The CDC said in July that health care providers seem to have the capacity to give kids their routine vaccinations.

Fairfax County officials are urging parents to get their kids vaccinated. This summer, the county expanded its number of community childhood vaccination clinics and the hours for the clinics offering the school-required Tdap vaccine.

Let us know in the poll and comments below if your kids have all their required vaccinations for the new school year.

Photo by Charles Deluvio on Unsplash

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Labor Day is fast approaching. And while summer may look very different this year due to COVID-19, we’re curious to know how the pandemic will impact your plans.

The federal holiday — which was first marked in the late 19th century —  is celebrated on the first Monday in September. It aims to honor the American labor movement.

Some health officials are bracing for a spike in COVID-19 cases following Labor Day weekend, as parks and other venues become popular spots for celebrations.

For some, the weekend may mark a return to a new normal.  Fairfax County Public Schools will reopen on Sept. 8 with a virtual start. Many companies are planning to reopen offices after the weekend. Other employers are in the midst of rethinking plans for the return to work, the Wall Street Journal reports.

Let us know what your plans for Labor Day weekend are in the poll below.

Photo by Paul Weaver/Unsplash

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After delays due to the coronavirus pandemic, several new films are hitting the screens at newly-reopened movie theaters.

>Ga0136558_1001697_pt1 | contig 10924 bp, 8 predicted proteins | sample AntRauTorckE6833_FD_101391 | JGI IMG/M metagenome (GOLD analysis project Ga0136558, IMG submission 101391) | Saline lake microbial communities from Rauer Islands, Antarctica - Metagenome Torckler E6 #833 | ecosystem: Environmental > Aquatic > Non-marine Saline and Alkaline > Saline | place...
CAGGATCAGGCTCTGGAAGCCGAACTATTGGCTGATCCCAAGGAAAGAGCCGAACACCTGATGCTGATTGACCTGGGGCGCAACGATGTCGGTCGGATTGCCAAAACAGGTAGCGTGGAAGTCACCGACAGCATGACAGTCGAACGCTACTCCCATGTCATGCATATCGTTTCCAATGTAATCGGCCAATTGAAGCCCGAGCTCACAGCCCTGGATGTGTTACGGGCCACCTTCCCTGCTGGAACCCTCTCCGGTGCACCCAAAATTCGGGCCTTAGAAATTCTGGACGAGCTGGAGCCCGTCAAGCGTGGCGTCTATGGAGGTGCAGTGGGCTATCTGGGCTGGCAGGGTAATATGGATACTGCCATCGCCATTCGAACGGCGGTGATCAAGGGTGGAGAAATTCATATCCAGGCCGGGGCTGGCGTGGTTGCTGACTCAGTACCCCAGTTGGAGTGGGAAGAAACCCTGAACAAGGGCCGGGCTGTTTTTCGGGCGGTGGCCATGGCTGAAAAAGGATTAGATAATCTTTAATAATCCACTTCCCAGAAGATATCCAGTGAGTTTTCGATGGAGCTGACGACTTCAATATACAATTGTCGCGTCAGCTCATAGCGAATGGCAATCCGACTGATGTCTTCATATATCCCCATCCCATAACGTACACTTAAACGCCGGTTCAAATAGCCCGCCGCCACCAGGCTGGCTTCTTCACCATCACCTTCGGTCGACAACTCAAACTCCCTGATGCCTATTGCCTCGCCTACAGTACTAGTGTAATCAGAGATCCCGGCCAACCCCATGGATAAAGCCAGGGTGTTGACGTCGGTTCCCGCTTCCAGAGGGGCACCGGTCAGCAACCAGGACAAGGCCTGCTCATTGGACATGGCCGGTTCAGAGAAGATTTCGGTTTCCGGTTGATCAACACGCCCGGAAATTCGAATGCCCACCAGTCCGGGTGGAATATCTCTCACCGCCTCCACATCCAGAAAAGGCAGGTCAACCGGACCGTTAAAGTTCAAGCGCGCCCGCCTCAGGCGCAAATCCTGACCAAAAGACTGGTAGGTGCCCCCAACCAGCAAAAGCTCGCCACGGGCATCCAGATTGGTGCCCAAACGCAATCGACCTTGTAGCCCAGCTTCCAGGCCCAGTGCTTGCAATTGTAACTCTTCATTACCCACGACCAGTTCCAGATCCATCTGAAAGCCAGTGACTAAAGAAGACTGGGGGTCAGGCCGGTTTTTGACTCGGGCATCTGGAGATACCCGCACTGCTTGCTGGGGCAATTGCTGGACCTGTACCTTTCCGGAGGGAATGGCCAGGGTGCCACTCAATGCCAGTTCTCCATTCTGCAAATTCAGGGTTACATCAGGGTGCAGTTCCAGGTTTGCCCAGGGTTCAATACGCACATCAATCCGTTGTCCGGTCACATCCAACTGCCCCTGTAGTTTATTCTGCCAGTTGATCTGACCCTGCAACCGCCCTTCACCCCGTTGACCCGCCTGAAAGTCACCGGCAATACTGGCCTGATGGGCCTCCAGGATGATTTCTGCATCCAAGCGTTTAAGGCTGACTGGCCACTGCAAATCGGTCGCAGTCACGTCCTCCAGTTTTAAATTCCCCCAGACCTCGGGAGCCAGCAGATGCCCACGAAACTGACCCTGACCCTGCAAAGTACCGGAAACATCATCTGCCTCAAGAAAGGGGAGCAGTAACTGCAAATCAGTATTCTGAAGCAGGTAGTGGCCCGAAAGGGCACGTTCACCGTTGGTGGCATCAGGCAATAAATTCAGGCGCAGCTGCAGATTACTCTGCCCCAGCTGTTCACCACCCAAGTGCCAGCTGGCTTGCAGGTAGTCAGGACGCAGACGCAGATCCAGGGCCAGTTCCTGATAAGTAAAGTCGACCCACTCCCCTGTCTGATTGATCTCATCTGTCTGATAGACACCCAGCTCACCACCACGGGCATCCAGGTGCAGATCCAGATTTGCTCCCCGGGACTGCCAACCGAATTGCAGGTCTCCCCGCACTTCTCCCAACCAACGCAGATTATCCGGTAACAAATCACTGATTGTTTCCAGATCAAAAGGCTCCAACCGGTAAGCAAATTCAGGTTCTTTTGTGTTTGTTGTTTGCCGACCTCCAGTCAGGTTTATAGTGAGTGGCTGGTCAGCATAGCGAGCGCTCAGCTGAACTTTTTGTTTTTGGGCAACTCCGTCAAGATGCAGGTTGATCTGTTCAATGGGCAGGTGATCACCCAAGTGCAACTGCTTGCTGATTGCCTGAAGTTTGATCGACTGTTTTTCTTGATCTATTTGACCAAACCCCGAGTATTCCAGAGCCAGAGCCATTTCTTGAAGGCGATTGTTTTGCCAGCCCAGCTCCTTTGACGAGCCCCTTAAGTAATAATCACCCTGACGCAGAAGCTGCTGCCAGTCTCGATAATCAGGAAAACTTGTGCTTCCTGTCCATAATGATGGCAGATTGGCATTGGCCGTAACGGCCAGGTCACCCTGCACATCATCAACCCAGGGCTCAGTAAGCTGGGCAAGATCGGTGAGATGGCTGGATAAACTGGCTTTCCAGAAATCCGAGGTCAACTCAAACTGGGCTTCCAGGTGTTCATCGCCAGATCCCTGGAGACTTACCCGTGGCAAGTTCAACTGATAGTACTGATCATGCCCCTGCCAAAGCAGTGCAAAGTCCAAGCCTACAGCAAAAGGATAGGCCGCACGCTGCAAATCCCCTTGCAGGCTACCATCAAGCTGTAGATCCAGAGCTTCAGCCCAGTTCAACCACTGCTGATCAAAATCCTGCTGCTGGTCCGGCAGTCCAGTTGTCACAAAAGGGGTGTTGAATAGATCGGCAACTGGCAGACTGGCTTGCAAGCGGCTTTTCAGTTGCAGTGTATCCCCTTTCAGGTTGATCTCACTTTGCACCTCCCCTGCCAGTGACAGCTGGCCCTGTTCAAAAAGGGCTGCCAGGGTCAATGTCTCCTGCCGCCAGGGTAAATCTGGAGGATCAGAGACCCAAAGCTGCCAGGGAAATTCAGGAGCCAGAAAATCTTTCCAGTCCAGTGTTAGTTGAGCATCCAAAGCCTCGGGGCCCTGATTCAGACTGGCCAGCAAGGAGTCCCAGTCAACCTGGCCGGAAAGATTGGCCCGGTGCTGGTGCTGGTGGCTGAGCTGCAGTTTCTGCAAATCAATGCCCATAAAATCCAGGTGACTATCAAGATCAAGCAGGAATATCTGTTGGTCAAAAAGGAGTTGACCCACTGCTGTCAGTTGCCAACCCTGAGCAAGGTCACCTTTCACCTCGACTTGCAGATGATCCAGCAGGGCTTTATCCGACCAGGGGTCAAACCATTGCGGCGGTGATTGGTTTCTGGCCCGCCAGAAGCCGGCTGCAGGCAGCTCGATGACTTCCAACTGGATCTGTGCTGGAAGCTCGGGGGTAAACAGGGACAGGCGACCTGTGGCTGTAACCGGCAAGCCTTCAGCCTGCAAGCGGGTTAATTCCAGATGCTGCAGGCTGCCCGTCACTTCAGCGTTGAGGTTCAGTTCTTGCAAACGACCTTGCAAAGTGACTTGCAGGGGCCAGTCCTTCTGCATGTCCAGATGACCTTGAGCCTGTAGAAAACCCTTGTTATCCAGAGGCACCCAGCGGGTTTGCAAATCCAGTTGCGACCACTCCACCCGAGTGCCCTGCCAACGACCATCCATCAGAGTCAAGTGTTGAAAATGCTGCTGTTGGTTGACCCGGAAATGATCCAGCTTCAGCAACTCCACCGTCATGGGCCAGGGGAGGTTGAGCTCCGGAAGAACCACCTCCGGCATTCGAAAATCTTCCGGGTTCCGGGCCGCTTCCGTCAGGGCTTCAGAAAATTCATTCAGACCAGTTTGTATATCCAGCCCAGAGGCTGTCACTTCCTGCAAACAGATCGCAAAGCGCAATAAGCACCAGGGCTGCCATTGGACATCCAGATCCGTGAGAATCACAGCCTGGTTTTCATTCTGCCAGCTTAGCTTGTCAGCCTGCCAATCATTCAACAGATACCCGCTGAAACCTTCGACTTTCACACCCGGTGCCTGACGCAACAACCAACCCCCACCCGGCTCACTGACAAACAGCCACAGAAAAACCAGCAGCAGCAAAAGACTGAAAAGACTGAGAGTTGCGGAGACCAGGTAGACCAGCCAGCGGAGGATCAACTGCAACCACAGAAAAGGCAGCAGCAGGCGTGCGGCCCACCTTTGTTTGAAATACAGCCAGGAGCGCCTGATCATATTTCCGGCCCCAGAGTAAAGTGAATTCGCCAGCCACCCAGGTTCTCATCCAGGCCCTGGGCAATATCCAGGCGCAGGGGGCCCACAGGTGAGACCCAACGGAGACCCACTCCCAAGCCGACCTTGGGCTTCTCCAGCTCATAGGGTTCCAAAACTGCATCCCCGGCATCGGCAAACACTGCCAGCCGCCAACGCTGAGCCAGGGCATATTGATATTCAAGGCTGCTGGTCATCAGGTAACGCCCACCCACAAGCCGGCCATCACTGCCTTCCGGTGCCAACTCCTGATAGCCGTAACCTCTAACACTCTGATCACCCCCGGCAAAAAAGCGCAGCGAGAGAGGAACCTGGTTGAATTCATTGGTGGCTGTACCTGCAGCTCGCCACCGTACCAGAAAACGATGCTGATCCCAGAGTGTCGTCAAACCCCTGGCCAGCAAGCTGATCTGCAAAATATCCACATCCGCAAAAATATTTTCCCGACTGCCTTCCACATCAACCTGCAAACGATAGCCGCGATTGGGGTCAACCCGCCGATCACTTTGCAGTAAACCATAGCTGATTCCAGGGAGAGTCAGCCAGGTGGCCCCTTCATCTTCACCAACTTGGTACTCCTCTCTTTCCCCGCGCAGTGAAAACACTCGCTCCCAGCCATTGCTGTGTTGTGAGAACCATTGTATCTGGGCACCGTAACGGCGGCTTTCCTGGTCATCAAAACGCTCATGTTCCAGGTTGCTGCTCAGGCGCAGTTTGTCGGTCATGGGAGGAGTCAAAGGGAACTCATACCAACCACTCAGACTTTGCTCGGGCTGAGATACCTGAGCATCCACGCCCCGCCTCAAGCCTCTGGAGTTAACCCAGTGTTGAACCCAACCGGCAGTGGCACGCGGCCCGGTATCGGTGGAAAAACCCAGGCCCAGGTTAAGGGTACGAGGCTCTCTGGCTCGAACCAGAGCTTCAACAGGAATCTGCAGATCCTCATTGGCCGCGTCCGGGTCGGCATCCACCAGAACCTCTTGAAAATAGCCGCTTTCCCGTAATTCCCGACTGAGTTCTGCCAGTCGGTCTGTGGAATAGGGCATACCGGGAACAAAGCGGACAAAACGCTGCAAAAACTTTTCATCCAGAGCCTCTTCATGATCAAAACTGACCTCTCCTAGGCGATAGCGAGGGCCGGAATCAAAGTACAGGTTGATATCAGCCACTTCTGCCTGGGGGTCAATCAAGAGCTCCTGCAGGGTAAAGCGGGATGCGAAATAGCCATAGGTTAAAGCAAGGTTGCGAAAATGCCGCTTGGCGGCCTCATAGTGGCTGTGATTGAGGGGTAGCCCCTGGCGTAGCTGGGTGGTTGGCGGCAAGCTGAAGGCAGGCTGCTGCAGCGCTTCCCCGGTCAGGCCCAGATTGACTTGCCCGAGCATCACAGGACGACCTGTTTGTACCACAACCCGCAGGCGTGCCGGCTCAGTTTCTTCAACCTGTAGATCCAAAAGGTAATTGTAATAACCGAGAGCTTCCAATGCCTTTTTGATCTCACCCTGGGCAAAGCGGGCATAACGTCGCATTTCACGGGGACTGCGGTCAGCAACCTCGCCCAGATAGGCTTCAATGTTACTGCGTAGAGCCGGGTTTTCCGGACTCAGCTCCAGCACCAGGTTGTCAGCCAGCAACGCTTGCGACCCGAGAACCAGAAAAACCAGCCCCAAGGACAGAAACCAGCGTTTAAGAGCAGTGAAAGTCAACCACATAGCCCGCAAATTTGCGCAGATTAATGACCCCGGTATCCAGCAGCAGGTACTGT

“Tenet,” “Wonder Woman 1984” and “Bill & Ted Face The Music” are some of the films poised to hit theaters soon.

In the Tysons area, ShowPlace Icon in The Boro and AMC Theatre in Tysons Corner Center recently reopened. Angelika Film Center’s website says the Mosaic District location is “coming soon.”

Gov. Ralph Northam forced movie theaters to close in the spring, but under Phase Three, which started July 1, movie theaters can open at 50% capacity.

Let us know in the poll and comments below if you are comfortable heading to movie theaters again.

Photo by Corina Rainer/Unsplash

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As families, educators and school systems grapple with how to return to school during the coronavirus pandemic, some parents are turning to “learning pods” this fall.

Learning pods — also known as “pandemic pods” — are essentially micro-schools. Small groups of kids learn together in-person either from a tutor or parents.

A New York Times survey found that most of the families who said they plan to use learning pods said that they address both concerns about health risks at school and desire for in-person education.

Some local parents say that having multiple families chip in makes hiring a tutor more affordable and that the pods will make it easier for them to go back to work than if their kids were learning virtually.

However, the concept has raised questions about the wealth disparity with education.

Fairfax County Public Schools recently brought up concerns about “tutoring pods,” saying that the school system is declining requests from parents to have FCPS teachers lead their pods.

“While FCPS doesn’t and can’t control these private tutoring groups, we do have concerns that they may widen the gap in educational access and equity for all students,” the statement said. “Many parents cannot afford private instruction. Many working families can’t provide transportation to and from a tutoring pod, even if they could afford to pay for the service.”

Let us know in the poll and comments below what you think of learning pods.

Photo by Annie Spratt/Unsplash